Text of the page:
Skip to navigation Skip to content

Chancellor Backs City of Culture Bid

University of Ulster Chancellor James Nesbitt has backed Londonderry's bid to be crowned UK City of Culture 2013.

Ulster’s thriving Magee campus gives the university a strong connection with the city and its creative community. "Derry is a remarkable city. It is a proud city rich in heritage and culture.

"And when it comes to arts, the city has always punched well above the weight of cities of its size, anywhere in the world," the Chancellor said.

Through his links to the city, the Chancellor is very aware of Derry’s status as an incubator for blossoming artistic talent.

"I was very honoured to be appointed Chancellor of the University of Ulster this year, and I'm proud that colleagues in the University are lending their full support and applying their creativity to the bid.

"The city has an impressive record in nurturing creative talent through education whether it is on the university's Magee campus or through schools like St Columb's College which have nurtured diverse talents such as Seamus Heaney, Paul Brady, Brian Friel and Gerard McSorley or Foyle and Londonderry College whose distinguished alumni include Eva Birthistle and Amanda Burton," he said.

The Chancellor believes that the city’s ability to sustain a dynamic and creative cultural environment even during the most difficult times underlines the resilience of the city's artistic community.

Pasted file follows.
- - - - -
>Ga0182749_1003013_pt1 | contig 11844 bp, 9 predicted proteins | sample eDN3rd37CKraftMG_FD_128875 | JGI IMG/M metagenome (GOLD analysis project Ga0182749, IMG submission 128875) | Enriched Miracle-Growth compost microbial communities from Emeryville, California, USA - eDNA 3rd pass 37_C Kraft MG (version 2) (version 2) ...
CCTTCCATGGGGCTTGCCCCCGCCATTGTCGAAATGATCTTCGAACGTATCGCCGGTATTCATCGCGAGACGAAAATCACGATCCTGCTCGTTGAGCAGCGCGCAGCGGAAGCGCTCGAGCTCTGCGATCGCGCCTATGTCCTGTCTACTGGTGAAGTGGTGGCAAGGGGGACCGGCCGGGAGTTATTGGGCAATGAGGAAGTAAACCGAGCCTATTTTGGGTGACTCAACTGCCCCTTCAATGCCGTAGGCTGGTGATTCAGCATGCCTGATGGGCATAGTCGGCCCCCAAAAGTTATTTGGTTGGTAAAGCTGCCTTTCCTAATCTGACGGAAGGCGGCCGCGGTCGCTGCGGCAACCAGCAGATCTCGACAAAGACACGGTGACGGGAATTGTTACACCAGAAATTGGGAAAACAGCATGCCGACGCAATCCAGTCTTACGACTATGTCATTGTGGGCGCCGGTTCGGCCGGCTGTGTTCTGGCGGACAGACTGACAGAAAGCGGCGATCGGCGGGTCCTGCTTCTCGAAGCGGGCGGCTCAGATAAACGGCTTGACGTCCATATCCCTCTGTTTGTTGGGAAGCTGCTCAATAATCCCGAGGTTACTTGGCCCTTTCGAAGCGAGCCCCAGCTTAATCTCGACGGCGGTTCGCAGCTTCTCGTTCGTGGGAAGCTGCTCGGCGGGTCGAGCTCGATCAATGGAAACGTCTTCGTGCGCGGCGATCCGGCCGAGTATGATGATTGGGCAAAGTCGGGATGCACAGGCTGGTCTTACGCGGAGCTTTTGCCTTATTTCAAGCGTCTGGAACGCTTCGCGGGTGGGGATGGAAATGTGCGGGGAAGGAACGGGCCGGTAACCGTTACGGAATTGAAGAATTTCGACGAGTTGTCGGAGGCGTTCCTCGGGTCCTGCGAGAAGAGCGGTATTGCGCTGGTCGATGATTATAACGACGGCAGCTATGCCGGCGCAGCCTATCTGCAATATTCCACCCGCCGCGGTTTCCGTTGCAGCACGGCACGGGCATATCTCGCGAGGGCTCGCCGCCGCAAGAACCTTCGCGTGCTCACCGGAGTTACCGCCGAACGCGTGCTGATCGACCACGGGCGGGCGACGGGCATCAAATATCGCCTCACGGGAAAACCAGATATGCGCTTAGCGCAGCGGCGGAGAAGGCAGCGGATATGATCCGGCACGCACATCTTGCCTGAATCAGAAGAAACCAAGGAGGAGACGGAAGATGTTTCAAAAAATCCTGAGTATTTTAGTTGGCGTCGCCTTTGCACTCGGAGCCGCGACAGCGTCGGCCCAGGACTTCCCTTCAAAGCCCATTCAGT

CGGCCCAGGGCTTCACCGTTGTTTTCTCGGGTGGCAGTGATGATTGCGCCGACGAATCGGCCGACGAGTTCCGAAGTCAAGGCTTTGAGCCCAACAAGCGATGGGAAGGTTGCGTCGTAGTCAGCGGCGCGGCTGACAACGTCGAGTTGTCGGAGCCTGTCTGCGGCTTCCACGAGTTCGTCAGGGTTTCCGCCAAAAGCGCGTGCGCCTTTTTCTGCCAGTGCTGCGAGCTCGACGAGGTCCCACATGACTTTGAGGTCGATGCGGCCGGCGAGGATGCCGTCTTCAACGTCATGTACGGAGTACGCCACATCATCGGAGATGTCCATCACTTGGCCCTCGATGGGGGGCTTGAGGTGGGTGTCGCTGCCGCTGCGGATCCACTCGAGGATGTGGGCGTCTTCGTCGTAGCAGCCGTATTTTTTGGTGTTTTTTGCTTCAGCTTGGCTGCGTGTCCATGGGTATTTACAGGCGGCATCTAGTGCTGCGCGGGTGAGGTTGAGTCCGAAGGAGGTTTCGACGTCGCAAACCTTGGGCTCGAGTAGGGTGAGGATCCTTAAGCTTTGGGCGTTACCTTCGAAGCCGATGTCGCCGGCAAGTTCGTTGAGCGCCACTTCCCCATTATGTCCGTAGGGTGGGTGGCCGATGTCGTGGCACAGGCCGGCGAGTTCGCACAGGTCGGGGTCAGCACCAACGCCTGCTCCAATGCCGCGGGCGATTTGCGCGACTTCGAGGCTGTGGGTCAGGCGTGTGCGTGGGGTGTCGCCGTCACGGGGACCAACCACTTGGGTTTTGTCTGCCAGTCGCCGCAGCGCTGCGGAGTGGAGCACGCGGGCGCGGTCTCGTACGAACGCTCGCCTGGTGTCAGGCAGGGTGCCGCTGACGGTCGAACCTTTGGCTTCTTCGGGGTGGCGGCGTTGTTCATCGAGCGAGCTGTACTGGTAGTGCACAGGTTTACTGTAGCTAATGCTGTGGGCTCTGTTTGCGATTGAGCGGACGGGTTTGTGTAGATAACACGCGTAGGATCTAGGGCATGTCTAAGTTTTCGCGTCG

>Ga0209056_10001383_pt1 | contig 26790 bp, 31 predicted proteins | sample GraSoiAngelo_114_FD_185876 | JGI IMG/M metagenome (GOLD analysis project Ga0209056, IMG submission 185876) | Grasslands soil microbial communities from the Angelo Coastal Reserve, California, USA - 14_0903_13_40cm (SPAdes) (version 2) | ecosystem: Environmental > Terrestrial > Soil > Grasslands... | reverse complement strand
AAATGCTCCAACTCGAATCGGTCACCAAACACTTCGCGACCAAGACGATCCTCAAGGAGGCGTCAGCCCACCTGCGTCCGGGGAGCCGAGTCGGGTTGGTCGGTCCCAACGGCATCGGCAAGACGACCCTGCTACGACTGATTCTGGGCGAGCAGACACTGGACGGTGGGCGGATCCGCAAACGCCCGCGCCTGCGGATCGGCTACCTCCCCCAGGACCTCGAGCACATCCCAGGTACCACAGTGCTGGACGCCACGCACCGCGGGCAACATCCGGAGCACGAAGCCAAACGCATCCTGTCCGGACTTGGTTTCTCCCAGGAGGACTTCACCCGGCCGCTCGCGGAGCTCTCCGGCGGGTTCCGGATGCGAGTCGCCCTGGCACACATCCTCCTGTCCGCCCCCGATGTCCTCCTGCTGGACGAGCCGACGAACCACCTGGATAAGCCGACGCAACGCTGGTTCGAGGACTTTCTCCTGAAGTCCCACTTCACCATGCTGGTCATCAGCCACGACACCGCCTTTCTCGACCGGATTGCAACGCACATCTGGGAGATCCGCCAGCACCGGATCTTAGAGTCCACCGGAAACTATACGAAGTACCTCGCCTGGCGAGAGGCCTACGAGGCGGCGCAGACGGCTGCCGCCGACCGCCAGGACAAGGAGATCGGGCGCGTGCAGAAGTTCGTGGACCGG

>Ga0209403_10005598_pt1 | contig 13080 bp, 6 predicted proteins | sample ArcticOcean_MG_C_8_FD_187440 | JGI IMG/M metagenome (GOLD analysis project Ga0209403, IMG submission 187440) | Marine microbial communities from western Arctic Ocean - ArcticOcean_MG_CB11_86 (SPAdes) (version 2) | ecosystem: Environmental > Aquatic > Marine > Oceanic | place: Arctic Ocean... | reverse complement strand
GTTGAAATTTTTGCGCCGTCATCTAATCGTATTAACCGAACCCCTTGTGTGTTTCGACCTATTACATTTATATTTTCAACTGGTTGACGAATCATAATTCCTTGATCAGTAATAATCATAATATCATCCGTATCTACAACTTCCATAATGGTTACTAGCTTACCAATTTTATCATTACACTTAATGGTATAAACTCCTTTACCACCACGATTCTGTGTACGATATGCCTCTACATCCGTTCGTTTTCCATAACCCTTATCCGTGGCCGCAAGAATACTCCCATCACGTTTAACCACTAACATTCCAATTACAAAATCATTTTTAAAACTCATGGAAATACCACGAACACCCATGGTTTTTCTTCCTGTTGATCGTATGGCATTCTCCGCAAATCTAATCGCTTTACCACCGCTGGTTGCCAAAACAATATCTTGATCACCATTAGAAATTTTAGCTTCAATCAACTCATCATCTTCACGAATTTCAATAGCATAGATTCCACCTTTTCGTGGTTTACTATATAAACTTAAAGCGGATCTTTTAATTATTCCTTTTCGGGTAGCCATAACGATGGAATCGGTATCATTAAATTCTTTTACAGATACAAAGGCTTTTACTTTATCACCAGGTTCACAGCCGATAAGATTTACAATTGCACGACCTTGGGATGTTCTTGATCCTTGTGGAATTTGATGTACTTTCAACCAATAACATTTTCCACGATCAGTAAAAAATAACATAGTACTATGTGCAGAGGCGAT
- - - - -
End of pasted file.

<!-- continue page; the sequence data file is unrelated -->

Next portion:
And he feels that winning City of Culture status would allow not just the city, but the whole region to showcase to the world its rich cultural diversity and heritage .

"When you look at the wealth of cultural venues from the Nerve Centre to the Playhouse Theatre, the Verbal Arts Centre, the Waterside Theatre, the Void and Context Galleries, the Millennium Forum and the Foyle Arts Centre at Magee, you can see why the city made the final shortlist of four for the UK City of Culture.

"It's a city that did a remarkable job in keeping the arts vibrant during the grim days of the Troubles and in the years that have followed the city has gone culturally from strength to strength.

 "As someone who has worked in the city, I know only too well why Derry would be a wonderful choice for city of culture and I know what it would mean to its citizens.

"But as someone who is a native of neighbouring Coleraine, I also know what a boost it would be to the entire north west of Northern Ireland in general."